The FinCEN Files
How an Irrepressible Serbian Arms Dealer Found a Conduit to Saudi Arabia through Qatar
How an Irrepressible Serbian Arms Dealer Found a Conduit to Saudi Arabia through Qatar
John Zada / Alamy Stock Photo
A Cypriot shell firm accused of funnelling bribes on behalf of a notorious Serbian weapons dealer deposited $1.7 million into a secretive trust fund set up for a prominent Saudi, leaked bank records show.
That fund’s Qatari parent company was subsequently fined by regulators for a string of regulatory offenses, and a criminal investigation has been launched that could lead to charges against its directors.
Though the purpose of the substantial payment is unknown, Saudi Arabia has become a major buyer of weapons from Serbia’s state-owned factories since the start of the Syrian civil war. Slobodan Tešić, the arms broker who allegedly controls the shell firm that made the transfer, has been a key benefactor of this upsurge in business.
Tešić had already spent nearly a decade under United Nations sanctions after he was caught selling weapons to former Liberian president and convicted war criminal Charles Taylor. Powerful Serbian politicians helped him get off the U.N. blacklist in 2013.
Less than five years later, in December 2017, the United States also sanctioned Tešić, saying he had paid “large bribes” to secure contracts for weapons deals. The U.S. also said that Tešić controls a Cyprus shell firm, Grawit Limited, that was used as a conduit to pay politicians. (He denies this.)
It has never been made public what exactly Tešić did to earn the new sanctions. But reporters from OCCRP and its Serbian member center KRIK have now found transaction records showing that several months before the U.S. ruling, in June 2017, Grawit sent $1.7 million to a Qatari trust. It was flagged to U.S. authorities as suspicious.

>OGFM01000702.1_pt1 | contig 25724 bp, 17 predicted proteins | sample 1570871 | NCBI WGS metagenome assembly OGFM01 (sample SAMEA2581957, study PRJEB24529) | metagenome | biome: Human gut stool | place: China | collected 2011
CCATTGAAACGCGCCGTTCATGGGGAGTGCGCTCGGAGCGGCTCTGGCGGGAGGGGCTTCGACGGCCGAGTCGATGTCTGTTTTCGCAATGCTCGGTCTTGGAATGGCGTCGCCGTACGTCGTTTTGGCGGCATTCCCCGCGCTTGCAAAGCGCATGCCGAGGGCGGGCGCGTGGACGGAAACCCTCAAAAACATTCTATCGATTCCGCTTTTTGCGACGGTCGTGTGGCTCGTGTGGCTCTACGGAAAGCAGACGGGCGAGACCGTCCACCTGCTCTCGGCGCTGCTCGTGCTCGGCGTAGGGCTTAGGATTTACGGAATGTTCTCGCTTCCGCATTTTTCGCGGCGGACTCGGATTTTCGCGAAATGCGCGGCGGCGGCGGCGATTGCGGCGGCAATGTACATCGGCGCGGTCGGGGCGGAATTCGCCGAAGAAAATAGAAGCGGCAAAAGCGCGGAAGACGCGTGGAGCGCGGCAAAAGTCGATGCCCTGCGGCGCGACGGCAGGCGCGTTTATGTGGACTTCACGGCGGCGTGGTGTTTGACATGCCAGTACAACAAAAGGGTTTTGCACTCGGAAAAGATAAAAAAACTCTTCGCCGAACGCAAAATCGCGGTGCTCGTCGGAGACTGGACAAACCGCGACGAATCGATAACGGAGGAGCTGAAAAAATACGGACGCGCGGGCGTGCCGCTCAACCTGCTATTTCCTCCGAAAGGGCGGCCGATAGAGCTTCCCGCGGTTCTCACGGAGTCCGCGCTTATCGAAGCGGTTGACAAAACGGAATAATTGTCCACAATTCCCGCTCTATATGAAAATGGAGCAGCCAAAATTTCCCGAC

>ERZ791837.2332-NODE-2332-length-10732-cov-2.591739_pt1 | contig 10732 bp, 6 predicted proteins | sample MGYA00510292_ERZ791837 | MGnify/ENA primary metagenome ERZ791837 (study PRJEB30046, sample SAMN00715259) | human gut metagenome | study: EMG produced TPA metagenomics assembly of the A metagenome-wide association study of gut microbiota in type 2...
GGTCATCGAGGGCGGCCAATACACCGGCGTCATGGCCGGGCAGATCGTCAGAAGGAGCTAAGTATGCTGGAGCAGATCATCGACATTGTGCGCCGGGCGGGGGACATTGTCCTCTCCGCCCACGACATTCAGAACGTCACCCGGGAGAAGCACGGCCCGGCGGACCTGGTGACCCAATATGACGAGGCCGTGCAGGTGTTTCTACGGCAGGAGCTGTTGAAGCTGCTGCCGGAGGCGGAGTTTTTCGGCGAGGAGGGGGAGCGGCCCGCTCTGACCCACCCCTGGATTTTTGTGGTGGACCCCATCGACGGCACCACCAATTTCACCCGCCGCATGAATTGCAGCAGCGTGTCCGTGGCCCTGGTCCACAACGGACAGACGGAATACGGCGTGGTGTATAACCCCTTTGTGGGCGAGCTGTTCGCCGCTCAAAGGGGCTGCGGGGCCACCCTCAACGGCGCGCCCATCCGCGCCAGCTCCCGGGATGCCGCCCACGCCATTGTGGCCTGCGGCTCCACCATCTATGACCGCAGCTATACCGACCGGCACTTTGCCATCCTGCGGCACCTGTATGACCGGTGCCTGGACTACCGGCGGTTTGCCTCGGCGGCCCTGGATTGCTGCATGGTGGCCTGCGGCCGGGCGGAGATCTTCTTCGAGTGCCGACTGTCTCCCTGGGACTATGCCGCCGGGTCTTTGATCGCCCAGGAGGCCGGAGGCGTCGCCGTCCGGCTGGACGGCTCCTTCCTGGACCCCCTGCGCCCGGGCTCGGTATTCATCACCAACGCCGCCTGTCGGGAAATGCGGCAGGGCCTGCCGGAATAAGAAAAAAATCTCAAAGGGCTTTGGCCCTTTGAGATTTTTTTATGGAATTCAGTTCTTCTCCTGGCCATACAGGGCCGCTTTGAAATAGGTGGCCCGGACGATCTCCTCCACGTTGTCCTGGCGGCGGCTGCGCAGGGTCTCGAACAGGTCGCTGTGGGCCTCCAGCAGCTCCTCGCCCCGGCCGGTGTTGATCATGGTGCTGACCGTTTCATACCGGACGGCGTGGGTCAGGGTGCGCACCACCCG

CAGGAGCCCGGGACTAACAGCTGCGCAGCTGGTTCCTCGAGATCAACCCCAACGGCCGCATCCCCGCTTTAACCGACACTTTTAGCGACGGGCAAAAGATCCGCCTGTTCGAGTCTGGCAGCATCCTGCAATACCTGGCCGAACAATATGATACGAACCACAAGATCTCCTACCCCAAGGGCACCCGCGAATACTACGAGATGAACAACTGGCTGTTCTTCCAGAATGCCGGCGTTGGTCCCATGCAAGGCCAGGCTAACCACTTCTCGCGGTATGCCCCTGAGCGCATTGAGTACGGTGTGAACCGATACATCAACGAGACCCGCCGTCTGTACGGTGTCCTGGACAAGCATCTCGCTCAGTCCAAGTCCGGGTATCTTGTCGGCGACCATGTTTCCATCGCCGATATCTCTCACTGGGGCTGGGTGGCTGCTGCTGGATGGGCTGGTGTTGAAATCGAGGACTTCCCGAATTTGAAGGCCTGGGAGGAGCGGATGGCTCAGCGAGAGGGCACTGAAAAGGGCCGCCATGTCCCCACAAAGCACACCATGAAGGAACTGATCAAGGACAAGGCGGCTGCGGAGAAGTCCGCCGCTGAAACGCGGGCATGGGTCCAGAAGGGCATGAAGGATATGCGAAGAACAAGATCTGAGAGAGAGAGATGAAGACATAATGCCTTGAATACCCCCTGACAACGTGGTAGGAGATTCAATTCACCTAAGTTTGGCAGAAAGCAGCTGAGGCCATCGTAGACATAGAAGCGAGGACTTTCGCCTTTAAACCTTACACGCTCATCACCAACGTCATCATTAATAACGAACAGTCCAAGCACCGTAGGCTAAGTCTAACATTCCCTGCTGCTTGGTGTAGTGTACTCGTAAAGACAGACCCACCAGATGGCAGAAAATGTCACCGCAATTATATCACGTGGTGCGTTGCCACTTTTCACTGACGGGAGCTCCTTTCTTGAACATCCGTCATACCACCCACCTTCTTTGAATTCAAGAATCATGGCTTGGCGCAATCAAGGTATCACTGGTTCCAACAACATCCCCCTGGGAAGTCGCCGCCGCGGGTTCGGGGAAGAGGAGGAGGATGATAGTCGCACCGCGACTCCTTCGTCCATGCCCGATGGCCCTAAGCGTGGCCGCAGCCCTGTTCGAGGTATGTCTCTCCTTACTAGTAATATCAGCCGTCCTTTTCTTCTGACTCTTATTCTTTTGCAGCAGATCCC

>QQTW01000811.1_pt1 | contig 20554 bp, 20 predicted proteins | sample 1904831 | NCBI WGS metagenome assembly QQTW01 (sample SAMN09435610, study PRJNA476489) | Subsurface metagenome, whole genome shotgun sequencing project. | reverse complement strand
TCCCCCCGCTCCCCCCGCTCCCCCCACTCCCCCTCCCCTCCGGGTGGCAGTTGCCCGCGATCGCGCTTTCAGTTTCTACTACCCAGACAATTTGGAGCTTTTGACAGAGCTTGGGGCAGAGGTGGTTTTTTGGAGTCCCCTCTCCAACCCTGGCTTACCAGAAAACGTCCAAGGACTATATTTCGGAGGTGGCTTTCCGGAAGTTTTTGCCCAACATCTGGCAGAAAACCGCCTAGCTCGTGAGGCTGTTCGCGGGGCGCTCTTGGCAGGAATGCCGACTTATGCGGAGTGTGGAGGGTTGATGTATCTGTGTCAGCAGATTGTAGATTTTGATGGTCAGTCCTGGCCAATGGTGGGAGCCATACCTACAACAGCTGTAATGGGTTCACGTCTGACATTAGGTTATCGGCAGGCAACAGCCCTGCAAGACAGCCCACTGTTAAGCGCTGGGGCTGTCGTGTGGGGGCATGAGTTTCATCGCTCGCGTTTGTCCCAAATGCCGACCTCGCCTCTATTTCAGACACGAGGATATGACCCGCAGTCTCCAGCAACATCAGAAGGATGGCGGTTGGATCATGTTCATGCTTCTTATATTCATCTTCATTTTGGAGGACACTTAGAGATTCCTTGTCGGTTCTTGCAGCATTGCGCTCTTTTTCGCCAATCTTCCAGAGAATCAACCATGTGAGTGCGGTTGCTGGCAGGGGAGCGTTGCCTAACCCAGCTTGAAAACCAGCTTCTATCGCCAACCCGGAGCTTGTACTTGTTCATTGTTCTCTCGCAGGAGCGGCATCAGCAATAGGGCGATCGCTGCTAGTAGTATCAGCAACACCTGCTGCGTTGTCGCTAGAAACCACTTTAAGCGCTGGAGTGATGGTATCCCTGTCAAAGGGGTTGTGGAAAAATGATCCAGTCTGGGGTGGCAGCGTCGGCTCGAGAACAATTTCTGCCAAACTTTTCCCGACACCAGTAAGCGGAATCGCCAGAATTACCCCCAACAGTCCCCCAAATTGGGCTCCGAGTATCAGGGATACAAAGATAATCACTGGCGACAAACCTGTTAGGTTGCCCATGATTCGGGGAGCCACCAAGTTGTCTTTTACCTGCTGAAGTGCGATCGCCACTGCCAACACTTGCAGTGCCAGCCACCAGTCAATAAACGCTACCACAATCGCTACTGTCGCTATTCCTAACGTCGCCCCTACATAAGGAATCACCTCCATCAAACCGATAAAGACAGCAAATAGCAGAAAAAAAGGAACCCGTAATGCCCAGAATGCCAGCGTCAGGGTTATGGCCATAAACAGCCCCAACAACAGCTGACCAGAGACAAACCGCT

The FinCEN Files is a 16- month-long investigation by the International Consortium of Investigative Journalists, BuzzFeed News and more than 400 international journalists in 88 countries, including those from OCCRP and its network of member centers.
The investigation is based on more than 2,100 secret bank reports filed to the U.S. Treasury Department’s intelligence unit, the Financial Crimes Enforcement Network, other documents and dozens of interviews.
One of them is a spreadsheet detailing 77 suspicious transactions flagged to U.S. authorities that originated at Serbia’s AIK Banka, and passed through its correspondent institution, VTB Bank in Moscow. Most of the transactions are tied to Serbia-based arms dealers, including the $1.7 million payment from Grawit Limited. The only firm of that name at the time was based in Cyprus and was secretly controlled by Slobodan Tešić, according to U.S. authorities.